As handbook admonitions, Mr. Bernstein’s are in large measure sensible, and a book with Half the pages of this one might prove of real service. But in view of its offending half, I must question the value of a book that, written to raise today’s standards of writing, lowers its already low standards of taste; for beyond being intrusive, Mr. Bernstein’s joking is crude, sometimes cheap, and inexcusably familiar. His gags are not occasional but incessant, and often as battered as they are bad. I quote from the book pretty much at random:
1. “ Them conclusions simply aint got no justification.”
2. “[Gender] is not a substitute for sex (but then, what is?).”
3. Many phrases on the order of “every Thomas, Richard and Henry.”
4. Under the subhead ravish. “Keep your mind on your work, buster; the word you want is ravaging.”
5. Under the subhead laid. “Women laid down in the roadway to halt the Soviet tanks.” “Down,” comments Mr. Bernstein, “isn’t laid; it comes off a duck.”
6. Under the subhead, raise, rear. “We raise,” says Mr. Bernstein, “both pigs and children, and some parents will testify that you can’t always tell the difference.”
Mr. Bernstein’s probable success in ousting two or three dozen vulgarisms seems meager when set against so much self-congratulatory vulgarity. The atmosphere he creates, the television-script approach he encourages do more harm than violations of grammar. Yet Mr. Bernstein’s use of gags as a gimmick is in the end just one of many depressing symptoms of what ails contemporary language as part of contemporary life. Never before, I would think, have there been so many new objects, enterprises, processes, discoveries for which new words must he found; never before, so many trumped-up fads, instant-brewed attitudes, or professional users of words for whom language is a commodity or a sales device. Clearly, science and technology must night and day be inventing words; sociology, just as clearly, must disfigure and truncate them, and Madison Avenue go on designing its verbal junk jewelry. The speed with which new words appear hardly exceeds the speed with which we succumb to them; and if we do this often from negligence, we do it almost as often from need. Moreover, remembering how Swift objected to mob, Macaulay to gentlemanly, Richard Grant White to reliable, and Fowler to foreword, we might remember one man more: King Canute. Yet the question of language differs, I think, from the question of usage. The space age makes countdown indispensable overnight; the age of anxiety must perforce turn pressure into a verb. But on what reasoning need people “graduate high school” — and by what literacy test are they permitted to?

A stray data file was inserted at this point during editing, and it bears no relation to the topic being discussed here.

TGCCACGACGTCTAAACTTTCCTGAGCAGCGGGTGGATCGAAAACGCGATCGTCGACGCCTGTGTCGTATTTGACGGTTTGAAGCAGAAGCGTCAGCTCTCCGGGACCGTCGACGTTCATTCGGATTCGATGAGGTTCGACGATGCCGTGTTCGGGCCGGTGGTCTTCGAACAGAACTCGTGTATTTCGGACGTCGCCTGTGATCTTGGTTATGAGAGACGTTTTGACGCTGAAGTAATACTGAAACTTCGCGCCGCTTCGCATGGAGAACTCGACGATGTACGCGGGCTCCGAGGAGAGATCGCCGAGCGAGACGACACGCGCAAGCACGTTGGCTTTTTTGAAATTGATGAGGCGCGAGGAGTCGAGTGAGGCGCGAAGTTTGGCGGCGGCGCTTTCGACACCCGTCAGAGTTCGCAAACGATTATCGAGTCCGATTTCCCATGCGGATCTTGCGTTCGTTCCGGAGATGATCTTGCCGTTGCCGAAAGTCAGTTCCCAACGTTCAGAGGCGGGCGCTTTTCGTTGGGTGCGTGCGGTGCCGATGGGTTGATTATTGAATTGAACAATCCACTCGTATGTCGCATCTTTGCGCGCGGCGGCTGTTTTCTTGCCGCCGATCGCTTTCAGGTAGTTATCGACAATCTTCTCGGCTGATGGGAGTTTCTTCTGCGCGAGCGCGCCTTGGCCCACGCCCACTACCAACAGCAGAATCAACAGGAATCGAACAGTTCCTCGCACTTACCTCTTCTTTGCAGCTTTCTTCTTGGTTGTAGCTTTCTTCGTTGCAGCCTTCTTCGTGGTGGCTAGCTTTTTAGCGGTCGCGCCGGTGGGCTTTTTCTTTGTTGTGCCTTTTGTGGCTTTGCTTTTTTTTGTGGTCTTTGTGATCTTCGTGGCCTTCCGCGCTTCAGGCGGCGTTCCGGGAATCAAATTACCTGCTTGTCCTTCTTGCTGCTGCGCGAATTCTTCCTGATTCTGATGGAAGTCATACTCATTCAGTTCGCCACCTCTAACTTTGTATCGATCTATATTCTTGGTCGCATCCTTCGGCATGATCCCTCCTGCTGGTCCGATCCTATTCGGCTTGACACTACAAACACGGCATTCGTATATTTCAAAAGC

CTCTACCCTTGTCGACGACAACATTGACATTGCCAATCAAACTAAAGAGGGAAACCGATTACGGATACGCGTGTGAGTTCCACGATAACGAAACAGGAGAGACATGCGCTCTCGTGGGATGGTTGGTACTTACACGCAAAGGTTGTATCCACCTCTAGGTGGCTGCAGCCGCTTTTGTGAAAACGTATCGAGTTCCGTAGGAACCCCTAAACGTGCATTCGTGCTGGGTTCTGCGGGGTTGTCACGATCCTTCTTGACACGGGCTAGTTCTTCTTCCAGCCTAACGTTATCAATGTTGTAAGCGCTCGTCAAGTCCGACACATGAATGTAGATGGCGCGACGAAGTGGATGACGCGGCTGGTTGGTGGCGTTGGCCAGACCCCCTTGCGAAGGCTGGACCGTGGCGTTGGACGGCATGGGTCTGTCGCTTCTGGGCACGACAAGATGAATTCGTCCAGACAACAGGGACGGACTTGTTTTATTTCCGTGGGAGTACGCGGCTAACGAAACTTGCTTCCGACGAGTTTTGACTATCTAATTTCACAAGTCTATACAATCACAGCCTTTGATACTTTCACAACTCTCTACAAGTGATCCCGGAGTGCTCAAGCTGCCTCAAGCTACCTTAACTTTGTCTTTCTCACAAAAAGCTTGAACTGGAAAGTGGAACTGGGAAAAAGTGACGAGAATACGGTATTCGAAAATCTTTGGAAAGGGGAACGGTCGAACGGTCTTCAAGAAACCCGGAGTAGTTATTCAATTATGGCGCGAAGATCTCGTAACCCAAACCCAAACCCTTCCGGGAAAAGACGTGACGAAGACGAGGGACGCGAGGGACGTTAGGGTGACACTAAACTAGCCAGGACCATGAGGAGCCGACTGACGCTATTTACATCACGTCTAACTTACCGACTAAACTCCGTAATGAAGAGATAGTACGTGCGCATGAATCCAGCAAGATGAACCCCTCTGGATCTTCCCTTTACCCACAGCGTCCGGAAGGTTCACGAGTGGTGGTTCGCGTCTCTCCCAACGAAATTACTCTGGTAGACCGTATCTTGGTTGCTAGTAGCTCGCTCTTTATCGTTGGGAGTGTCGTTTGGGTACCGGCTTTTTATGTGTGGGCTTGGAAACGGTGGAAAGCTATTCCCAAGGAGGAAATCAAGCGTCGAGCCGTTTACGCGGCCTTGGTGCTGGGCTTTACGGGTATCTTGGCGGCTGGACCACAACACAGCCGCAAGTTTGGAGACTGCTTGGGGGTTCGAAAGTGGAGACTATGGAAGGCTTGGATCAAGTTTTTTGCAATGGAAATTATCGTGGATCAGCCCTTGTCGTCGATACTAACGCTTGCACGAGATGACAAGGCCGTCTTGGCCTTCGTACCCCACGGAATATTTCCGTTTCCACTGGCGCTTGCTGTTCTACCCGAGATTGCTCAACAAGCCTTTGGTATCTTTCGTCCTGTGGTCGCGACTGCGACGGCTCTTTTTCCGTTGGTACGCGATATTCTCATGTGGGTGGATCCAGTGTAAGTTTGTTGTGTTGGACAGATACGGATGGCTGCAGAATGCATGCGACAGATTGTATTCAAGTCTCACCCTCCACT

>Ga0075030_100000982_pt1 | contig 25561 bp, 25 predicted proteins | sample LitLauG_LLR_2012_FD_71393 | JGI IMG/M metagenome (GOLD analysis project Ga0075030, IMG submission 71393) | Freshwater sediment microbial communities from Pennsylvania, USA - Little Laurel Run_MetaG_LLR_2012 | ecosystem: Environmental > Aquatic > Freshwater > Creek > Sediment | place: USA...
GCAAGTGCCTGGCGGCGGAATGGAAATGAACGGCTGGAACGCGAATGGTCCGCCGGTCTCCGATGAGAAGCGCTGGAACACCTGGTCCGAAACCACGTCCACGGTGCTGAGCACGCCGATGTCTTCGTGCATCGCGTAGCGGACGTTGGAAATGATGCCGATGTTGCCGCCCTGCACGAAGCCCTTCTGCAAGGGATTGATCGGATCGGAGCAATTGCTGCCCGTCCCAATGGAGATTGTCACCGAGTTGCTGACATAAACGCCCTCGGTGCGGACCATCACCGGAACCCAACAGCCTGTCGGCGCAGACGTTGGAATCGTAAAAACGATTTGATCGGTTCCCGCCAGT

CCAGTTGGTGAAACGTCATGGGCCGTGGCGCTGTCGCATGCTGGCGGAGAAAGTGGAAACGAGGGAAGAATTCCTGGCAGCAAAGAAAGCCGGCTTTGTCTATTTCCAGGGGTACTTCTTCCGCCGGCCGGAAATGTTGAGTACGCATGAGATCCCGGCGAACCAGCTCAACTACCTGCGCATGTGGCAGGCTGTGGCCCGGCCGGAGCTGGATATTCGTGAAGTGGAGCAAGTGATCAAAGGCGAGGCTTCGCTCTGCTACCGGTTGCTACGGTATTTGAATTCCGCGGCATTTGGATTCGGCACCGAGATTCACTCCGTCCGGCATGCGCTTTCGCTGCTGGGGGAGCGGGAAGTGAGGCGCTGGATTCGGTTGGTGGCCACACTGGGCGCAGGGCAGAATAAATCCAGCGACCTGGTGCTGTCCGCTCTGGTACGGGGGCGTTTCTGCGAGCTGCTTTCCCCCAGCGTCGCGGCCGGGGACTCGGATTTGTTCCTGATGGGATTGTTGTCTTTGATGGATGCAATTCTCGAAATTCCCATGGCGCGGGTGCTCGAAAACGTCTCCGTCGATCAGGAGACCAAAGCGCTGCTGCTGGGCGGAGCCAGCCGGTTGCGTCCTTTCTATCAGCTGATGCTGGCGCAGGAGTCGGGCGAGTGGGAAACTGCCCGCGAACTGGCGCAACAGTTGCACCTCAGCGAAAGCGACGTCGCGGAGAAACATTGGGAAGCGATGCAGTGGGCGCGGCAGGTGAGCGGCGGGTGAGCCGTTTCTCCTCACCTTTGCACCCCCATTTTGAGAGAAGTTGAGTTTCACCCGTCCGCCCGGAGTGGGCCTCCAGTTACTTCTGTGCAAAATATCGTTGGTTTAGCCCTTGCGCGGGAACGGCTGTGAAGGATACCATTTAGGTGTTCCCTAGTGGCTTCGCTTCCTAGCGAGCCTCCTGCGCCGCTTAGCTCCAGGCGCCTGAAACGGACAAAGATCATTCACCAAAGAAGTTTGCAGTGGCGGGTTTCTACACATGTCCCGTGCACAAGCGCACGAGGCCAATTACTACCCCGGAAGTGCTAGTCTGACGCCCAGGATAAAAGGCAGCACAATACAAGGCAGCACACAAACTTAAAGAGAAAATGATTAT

The continuing growth of language, with all the births and burials it ordains, scarcely calls for pointless hideous distortions of it, so that not only syntax falls apart but hundreds of fine distinctions too — everything that gives writing suppleness, ease, elegance, urbanity, a kinship with what is written about. Yet, however dubious a too-breezy style, it is not the greatest current danger. The greatest derives from those pedagogues and intellectuals who try to float a large, polysyllabic, jargon-cluttered vocabulary on a vexed sea of heaving solecisms and drowning syntax. And beyond how unkempt or overweight or impenetrable their own prose, there are all the vogue words, the critics’ words, the nonwords they bestow upon other people’s. Nowhere is the effect of such contamination-from-above more idiotically apparent than in student term papers. In one short paper, I recently encountered fragmented, conceptual, extrapolated, structured, charismatic, modalities, specificity.
The highbrows mangling the language, the hucksters debasing it, the Strunks dictatorial and dogmatic, the Bernsteins journalistic and gimmicky — what ultimately lumps them all together is a want of something civilized. And it is on obtaining just that that the health and trim look and inner strength of language in America must rest. Good writing owes its merit chiefly to little words, to light touches, to simple graces, to pungent idioms and a clean handling of the smaller parts of speech; lies in the set of a phrase, the hang of a sentence; belongs to those who have an unforced, unaffected way with language, a sensitive ear, a feeling for occasion. If it proves too laborious to learn about good writing from good writers, Fowler and Gowers, however odd at times or inapplicably British, are civilized, and do provide the sort of counsel and keep to the sort of standards that can be truly rewarding.